The National Symphony String Quartet chose well in framing Ulf Grahn's new quartet against a background of quartets by Haydn and Hindemith at the Corcoran Gallery last night.
Both that particular Haydn, the Op. 20, No. 2, and the Hindemith are structurally clear. Their architecture and design are their most important features, and the ensemble did everything possible to emphasize these aspects of the music.
Grah's Quartet No. 2, dedicated to the NSO Quartet and played for the first time in this concert, is of a very different nature. Working within a highly chromatic but essentially tonal context, Grahn focuses interest on the rich varieties of textures and of sonorities that he manipulates so thoroughly.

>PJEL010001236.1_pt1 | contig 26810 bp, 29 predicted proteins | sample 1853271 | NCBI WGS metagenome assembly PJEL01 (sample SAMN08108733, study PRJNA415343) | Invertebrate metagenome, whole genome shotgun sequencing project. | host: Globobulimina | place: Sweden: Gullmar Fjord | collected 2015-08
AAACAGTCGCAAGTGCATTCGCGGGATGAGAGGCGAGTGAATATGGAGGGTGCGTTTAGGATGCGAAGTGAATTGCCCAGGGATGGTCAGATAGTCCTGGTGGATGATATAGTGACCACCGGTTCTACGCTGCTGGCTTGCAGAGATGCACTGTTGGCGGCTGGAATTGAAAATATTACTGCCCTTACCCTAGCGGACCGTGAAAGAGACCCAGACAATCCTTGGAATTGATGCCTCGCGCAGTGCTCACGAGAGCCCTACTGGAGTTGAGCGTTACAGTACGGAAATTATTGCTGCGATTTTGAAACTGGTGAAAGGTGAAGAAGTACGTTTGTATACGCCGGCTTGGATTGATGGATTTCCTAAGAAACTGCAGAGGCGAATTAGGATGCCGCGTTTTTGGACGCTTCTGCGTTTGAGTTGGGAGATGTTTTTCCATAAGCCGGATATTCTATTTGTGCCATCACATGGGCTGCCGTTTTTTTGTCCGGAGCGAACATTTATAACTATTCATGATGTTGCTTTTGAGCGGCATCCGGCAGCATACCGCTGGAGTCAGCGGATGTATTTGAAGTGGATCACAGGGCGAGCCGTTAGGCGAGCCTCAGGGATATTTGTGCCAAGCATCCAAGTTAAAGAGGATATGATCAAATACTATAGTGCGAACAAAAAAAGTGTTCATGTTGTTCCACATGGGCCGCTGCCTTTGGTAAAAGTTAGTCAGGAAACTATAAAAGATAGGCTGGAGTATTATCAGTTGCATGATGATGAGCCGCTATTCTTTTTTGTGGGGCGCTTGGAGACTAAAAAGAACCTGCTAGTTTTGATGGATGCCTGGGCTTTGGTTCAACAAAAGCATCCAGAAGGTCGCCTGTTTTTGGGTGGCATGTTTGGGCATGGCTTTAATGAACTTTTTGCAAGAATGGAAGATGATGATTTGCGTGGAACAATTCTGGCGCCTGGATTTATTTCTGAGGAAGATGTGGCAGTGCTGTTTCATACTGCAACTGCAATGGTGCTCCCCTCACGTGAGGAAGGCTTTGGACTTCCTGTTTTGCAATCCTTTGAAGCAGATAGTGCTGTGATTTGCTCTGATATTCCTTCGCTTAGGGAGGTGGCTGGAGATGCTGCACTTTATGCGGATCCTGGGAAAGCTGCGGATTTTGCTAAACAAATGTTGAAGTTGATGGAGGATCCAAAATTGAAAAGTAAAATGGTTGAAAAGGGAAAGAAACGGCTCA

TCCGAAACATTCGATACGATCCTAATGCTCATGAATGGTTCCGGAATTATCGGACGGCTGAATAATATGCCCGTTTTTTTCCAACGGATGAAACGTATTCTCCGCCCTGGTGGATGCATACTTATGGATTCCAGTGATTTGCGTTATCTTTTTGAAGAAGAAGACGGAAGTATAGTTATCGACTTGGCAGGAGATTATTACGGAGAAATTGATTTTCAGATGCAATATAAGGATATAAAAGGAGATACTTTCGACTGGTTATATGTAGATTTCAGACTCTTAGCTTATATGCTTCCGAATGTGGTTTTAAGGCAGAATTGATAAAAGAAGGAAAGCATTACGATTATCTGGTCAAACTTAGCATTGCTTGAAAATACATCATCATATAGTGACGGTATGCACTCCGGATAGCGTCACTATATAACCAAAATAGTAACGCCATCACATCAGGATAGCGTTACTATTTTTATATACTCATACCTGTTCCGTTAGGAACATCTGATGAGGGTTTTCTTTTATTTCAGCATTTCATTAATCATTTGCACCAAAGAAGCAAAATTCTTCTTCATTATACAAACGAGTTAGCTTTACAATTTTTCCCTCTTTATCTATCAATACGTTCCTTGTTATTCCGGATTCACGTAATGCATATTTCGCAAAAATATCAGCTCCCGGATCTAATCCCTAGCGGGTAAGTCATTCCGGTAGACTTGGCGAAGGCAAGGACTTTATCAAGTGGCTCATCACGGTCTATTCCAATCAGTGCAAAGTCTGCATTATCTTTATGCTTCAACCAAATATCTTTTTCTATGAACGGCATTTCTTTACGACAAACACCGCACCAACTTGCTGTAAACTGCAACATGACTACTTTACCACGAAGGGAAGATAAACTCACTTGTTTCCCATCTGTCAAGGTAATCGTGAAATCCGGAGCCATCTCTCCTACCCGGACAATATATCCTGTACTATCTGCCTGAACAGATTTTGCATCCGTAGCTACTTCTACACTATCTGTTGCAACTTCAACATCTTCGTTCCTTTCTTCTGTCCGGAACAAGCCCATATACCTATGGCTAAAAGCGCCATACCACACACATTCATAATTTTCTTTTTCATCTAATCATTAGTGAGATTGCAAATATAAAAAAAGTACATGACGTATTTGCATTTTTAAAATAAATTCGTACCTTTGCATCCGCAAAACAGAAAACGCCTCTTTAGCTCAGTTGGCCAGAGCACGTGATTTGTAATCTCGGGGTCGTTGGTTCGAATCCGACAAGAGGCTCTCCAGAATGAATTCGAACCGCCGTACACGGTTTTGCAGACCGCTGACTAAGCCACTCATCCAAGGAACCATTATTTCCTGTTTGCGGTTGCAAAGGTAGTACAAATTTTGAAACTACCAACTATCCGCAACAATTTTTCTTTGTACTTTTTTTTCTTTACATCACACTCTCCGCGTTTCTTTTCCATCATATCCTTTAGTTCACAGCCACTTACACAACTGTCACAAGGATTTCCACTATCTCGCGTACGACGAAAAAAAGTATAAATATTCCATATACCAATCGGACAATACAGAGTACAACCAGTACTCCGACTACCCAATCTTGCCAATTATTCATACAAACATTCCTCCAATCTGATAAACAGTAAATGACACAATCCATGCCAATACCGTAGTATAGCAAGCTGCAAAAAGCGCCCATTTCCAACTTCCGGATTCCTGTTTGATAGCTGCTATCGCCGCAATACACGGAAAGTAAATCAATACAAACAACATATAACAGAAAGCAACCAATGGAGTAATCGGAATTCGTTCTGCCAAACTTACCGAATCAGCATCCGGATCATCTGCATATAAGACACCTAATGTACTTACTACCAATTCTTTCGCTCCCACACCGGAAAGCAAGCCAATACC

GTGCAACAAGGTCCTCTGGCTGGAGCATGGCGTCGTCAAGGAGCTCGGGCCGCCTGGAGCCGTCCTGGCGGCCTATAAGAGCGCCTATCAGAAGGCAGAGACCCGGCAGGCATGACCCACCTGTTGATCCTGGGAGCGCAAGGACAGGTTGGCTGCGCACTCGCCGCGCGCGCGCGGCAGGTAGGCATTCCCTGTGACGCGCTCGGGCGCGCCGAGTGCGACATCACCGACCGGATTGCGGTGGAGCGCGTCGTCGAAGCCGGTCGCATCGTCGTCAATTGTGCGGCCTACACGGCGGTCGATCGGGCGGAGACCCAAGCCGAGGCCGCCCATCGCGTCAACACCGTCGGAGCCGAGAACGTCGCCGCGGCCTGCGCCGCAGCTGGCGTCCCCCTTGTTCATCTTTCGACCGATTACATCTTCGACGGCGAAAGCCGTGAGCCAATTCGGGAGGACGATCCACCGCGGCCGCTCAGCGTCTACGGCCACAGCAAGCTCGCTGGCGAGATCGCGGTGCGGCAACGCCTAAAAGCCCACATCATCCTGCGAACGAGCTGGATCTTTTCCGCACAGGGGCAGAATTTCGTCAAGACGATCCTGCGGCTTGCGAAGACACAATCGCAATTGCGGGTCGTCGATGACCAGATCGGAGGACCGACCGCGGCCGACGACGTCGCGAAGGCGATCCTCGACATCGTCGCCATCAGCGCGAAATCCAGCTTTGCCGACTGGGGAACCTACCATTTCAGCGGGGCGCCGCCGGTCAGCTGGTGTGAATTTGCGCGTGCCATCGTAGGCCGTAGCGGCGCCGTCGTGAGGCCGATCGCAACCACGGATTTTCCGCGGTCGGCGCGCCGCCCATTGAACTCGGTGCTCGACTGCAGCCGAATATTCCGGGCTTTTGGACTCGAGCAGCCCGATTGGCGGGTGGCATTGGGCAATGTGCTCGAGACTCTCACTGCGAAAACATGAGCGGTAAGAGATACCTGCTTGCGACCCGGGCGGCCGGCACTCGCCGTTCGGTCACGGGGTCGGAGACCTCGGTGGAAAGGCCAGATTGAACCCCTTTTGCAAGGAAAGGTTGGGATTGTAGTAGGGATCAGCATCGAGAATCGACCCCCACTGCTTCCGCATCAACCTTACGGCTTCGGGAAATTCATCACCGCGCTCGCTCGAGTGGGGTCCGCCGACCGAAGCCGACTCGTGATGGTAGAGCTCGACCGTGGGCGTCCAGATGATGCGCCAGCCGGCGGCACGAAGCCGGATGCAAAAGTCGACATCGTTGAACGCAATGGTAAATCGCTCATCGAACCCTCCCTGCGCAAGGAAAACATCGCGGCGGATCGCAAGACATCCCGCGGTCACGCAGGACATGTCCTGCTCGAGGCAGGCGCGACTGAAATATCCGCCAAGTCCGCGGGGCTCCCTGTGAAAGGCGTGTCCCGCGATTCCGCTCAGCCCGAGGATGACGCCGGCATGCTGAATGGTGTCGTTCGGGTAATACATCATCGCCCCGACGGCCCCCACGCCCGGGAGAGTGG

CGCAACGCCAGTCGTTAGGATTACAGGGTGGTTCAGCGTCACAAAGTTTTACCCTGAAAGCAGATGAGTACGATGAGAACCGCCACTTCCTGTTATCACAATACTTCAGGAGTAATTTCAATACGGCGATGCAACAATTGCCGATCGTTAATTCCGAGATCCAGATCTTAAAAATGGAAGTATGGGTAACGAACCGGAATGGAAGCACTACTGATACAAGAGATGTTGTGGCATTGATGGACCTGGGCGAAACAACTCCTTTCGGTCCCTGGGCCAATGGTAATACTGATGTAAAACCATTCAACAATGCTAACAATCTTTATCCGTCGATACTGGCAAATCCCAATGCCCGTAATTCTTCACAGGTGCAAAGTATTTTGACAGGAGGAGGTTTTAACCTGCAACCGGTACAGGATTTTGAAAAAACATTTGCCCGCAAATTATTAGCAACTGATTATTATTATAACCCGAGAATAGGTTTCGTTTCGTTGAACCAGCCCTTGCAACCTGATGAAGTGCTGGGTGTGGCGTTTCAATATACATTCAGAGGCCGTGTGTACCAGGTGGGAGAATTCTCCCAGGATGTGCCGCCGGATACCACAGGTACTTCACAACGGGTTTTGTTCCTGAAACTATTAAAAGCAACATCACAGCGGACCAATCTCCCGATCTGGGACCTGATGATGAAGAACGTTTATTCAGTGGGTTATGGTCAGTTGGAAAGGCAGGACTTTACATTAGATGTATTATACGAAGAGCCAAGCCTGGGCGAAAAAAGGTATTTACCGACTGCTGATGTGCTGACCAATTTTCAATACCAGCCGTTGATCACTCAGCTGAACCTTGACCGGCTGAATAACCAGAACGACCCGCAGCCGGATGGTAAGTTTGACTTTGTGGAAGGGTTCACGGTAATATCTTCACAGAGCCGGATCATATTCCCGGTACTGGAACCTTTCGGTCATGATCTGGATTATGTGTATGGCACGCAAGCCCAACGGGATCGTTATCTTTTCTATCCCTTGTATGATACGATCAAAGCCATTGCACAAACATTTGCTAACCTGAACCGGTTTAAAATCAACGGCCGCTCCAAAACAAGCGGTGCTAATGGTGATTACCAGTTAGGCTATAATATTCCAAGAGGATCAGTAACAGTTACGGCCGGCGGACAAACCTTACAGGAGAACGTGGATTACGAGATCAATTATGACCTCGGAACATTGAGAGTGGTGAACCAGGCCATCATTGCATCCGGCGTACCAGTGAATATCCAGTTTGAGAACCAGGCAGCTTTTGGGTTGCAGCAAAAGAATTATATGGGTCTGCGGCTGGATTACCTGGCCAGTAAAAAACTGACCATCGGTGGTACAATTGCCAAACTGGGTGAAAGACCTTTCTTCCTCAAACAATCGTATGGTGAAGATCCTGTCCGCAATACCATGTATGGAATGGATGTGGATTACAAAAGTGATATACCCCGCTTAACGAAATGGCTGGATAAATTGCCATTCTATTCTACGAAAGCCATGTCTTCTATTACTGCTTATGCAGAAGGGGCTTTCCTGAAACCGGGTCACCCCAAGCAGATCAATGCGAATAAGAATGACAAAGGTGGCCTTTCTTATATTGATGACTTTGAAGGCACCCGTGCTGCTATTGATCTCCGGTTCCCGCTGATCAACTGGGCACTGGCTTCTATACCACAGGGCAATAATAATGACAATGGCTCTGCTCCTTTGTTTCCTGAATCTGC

Out of an eerie void of high harmonics, the presence of lyrical solo lines becomes felt, and as these move to the foregound, they are projected over a background of tremolo and trills.
The 12-minute piece is in one movement of two main sections. The harmonics and tremolo are a unifying force tying together the more lyrical first section and the squarer, more concise second.
This is attractive and accessible music, nicely put together and constantly interesting.
Perhaps, another time, the NSO Quartet might consider playing it twice on the program so that its intricacies have a fighting chance of being understood.
After a shaky start in the Haydn, which sounded under-rehearsed, the ensemble settled in to smooth and determined music-making.